Clemson Libraries; College of Arts and Humanities

Clemson English professor’s research leads to recognition of a stop on the Underground Railroad


A previously overlooked stop on the Underground Railroad has been recognized by the National Park Service thanks in part to the scholarship of Professor Susanna Ashton in Clemson University’s Department of English.

On September 16, U.S. Representative James E. Clyburn (SC-06) joined Ashton and representatives from Audubon South Carolina and the National Park Service at Audubon’s Center and Sanctuary at Francis Beidler Forest to commemorate the designation of Four Holes Swamp as part of the National Underground Railroad Network to Freedom program. Four Holes Swamp — a blackwater tributary to the Edisto River — contains Beidler Forest, which hosts the largest stand of virgin bald cypress trees anywhere on earth and serves as a sanctuary to more than 140 species of birds.

The Network to Freedom program, which is an initiative of the National Park Service, “honors, preserves and promotes the history of resistance to enslavement through escape and flight, which continues to inspire people worldwide.”

Audubon South Carolina’s effort to have the site’s historical significance recognized was sparked by Ashton’s work. Her research into the stories of enslaved people led her to identify the author of the anonymous “Recollections of Slavery by a Runaway Slave” as James Matthews of Dorchester County, South Carolina.

“I tracked his experiences escaping from bondage and, astoundingly, making his way to freedom in Maine,” she explained.

Matthews’ quest for freedom began in Four Holes Swamp, where he was born and where he took refuge after fleeing enslavement at a nearby plantation. In spring 2023 Ashton, along with the Avery Research Center, helped Audubon create new interpretive signs about Matthews’s story and the experience of other fugitive communities in this environment. Four Holes Swamp is now one of nine sites in South Carolina recognized by the Network to Freedom Program.

Seeing Audubon’s Francis Beidler Forest now officially recognized as a freedom site helps us expand our understanding of the word, ‘sanctuary.’

Professor susanna Ashton, Clemson University Department of English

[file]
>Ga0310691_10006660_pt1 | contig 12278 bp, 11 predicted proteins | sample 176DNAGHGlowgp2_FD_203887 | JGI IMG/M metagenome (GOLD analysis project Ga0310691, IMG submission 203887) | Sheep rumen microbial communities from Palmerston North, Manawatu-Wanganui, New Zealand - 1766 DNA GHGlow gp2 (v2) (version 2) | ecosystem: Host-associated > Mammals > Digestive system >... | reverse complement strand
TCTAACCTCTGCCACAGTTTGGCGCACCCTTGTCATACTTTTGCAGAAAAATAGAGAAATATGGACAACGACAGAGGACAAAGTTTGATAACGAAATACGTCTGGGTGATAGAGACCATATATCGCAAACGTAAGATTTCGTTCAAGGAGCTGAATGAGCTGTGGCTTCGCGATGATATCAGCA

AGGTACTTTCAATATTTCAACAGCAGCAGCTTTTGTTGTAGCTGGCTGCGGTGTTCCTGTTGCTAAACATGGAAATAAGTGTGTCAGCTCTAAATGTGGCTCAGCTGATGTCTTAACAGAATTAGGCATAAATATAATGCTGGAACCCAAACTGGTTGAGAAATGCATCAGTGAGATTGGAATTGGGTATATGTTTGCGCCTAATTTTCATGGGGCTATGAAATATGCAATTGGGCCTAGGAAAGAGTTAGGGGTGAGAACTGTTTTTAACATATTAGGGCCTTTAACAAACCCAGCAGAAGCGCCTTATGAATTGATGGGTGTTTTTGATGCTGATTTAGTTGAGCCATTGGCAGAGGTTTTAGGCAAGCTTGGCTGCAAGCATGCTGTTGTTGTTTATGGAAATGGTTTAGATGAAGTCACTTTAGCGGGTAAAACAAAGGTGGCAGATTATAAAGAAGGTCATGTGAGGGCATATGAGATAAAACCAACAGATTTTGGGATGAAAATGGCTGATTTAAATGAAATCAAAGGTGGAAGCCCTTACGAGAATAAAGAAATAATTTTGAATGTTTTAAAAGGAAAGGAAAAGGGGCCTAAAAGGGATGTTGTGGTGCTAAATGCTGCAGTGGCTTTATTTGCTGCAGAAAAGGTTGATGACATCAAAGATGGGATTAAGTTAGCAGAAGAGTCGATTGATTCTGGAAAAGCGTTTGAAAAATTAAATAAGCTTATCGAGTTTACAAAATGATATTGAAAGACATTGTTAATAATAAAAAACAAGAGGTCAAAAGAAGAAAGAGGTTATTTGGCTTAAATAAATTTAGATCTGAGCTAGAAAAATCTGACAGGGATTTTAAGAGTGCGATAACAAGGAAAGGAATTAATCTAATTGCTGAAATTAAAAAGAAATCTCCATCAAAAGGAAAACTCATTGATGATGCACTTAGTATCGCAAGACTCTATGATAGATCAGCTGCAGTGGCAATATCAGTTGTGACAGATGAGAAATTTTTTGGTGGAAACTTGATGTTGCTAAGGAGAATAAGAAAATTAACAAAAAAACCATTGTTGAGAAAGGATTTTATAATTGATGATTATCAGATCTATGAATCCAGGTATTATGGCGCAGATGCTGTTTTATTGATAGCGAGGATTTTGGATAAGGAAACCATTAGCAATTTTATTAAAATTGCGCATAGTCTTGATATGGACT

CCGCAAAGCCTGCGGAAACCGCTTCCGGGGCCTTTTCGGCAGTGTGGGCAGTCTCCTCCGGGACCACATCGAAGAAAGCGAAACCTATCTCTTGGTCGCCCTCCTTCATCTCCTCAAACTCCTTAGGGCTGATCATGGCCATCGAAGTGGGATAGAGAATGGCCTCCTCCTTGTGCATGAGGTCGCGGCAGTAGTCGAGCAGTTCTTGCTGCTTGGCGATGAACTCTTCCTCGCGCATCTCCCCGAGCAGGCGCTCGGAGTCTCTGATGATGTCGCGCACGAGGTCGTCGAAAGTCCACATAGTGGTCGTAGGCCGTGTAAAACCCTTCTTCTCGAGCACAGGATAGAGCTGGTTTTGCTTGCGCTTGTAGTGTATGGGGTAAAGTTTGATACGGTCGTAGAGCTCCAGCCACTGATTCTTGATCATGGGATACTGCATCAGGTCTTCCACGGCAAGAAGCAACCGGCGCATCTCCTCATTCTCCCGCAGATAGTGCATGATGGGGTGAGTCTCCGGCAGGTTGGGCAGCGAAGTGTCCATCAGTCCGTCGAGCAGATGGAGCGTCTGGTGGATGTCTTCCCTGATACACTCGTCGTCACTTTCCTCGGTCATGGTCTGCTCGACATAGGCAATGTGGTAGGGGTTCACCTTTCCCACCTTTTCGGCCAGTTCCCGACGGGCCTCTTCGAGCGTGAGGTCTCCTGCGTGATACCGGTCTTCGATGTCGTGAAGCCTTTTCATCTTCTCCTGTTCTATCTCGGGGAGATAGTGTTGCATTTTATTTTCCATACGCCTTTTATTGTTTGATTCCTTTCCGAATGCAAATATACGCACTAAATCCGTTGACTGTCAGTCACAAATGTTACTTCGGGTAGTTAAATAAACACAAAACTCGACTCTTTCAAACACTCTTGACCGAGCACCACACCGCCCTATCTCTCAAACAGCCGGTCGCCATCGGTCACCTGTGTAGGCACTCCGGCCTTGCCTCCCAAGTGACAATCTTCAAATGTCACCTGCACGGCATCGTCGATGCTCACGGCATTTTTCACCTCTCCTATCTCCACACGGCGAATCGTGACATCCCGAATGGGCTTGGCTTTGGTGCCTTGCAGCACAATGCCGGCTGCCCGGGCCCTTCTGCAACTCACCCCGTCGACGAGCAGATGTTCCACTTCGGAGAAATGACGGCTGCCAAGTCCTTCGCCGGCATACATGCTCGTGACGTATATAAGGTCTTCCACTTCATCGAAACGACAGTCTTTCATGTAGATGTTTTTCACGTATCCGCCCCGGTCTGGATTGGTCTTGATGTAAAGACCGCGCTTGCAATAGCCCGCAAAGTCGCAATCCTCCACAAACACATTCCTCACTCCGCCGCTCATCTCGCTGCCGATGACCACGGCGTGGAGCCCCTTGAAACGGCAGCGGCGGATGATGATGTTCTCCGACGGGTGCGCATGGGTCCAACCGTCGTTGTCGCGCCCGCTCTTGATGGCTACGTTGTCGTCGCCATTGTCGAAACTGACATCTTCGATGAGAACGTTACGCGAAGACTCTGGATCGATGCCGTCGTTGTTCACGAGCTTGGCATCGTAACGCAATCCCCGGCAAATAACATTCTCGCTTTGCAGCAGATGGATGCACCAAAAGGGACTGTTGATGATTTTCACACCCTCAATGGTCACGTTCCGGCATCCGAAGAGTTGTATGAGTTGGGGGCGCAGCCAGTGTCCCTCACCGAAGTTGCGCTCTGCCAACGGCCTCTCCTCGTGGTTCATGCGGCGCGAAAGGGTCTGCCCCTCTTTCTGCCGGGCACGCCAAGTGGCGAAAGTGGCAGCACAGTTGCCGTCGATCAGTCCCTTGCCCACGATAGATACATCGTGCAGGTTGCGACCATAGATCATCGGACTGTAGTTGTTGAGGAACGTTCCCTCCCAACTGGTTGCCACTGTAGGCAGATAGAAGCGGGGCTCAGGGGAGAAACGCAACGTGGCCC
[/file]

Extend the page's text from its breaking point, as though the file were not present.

Ashton shared the stage with Rep. Clyburn and other leaders at the celebration of the site’s designation, which occurred during International Underground Railroad Month.

“The stories of the men and women who sought freedom from enslavement among these very trees are powerful reminders of the strength and resilience of the human spirit, even under the most challenging circumstances,” Clyburn said.

“Seeing Audubon’s Francis Beidler Forest now officially recognized as a freedom site helps us expand our understanding of the word, ‘sanctuary,'” Ashton said. “I was thrilled to be part of that process to get the forest recognized and delighted to be part of new interdisciplinary conversations about how preserving our environment for wildlife also allows us to preserve our environment for reckoning.”

In addition to its historical significance, Four Holes Swamp also provides vital habitat for vulnerable bird and wildlife species. It also has a critical ecological role the Lowcountry, maintaining water quality and preventing floods. Visitors to Audubon’s Beidler Forest Center and Sanctuary can learn more about the area’s history and current impact through a self-guided tour along the center’s 1.75-mile accessible boardwalk, which is surrounded by thousand-year-old bald cypress and tupelo gum trees. The center is open Friday-Sunday, 9-4 and is free for all guests on the second Saturday of every month.

About Audubon South Carolina 

Audubon South Carolina protects birds and the places they need, right here in South Carolina. They are the state office of the National Audubon Society, which has more than one million members and a century-long track record of success. In South Carolina, they represent over 25,000 Audubon members and supporters, nine Audubon chapters and bird club partners, two Audubon nature centers and more than 30,000 acres of land that they own and manage using bird- and climate-friendly forestry. Learn more about what they do and how to help at

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